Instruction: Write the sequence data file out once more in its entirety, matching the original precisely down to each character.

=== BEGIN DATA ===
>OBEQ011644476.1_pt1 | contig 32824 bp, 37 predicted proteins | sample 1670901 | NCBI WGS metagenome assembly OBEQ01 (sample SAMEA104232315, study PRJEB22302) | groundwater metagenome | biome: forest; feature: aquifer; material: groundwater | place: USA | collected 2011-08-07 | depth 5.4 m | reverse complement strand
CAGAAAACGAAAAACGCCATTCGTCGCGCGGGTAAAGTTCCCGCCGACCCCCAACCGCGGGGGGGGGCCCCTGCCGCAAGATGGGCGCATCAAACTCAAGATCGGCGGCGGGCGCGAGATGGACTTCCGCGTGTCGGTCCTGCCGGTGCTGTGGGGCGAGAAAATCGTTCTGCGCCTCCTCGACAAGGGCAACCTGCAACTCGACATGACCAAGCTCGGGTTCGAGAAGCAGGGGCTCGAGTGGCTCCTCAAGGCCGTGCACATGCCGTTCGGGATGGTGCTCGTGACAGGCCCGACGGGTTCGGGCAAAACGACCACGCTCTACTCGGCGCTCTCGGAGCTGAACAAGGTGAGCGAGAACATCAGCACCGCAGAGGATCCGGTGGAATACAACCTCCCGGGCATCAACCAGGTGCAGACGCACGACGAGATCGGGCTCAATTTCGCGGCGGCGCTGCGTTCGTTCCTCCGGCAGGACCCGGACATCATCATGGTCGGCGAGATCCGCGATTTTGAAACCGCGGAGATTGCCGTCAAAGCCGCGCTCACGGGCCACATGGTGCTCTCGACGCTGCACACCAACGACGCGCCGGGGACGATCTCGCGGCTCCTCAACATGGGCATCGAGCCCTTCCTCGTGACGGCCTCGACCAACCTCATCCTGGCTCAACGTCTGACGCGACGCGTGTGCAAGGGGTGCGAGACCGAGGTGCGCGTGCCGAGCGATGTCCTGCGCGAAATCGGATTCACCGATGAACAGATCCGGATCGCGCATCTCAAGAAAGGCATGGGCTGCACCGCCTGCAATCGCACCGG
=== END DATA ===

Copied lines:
>OBEQ011644476.1_pt1 | contig 32824 bp, 37 predicted proteins | sample 1670901 | NCBI WGS metagenome assembly OBEQ01 (sample SAMEA104232315, study PRJEB22302) | groundwater metagenome | biome: forest; feature: aquifer; material: groundwater | place: USA | collected 2011-08-07 | depth 5.4 m | reverse complement strand
CAGAAAACGAAAAACGCCATTCGTCGCGCGGGTAAAGTTCCCGCCGACCCCCAACCGCGGGGGGGGGCCCCTGCCGCAAGATGGGCGCATCAAACTCAAGATCGGCGGCGGGCGCGAGATGGACTTCCGCGTGTCGGTCCTGCCGGTGCTGTGGGGCGAGAAAATCGTTCTGCGCCTCCTCGACAAGGGCAACCTGCAACTCGACATGACCAAGCTCGGGTTCGAGAAGCAGGGGCTCGAGTGGCTCCTCAAGGCCGTGCACATGCCGTTCGGGATGGTGCTCGTGACAGGCCCGACGGGTTCGGGCAAAACGACCACGCTCTACTCGGCGCTCTCGGAGCTGAACAAGGTGAGCGAGAACATCAGCACCGCAGAGGATCCGGTGGAATACAACCTCCCGGGCATCAACCAGGTGCAGACGCACGACGAGATCGGGCTCAATTTCGCGGCGGCGCTGCGTTCGTTCCTCCGGCAGGACCCGGACATCATCATGGTCGGCGAGATCCGCGATTTTGAAACCGCGGAGATTGCCGTCAAAGCCGCGCTCACGGGCCACATGGTGCTCTCGACGCTGCACACCAACGACGCGCCGGGGACGATCTCGCGGCTCCTCAACATGGGCATCGAGCCCTTCCTCGTGACGGCCTCGACCAACCTCATCCTGGCTCAACGTCTGACGCGACGCGTGTGCAAGGGGTGCGAGACCGAGGTGCGCGTGCCGAGCGATGTCCTGCGCGAAATCGGATTCACCGATGAACAGATCCGGATCGCGCATCTCAAGAAAGGCATGGGCTGCACCGCCTGCAATCGCACCGG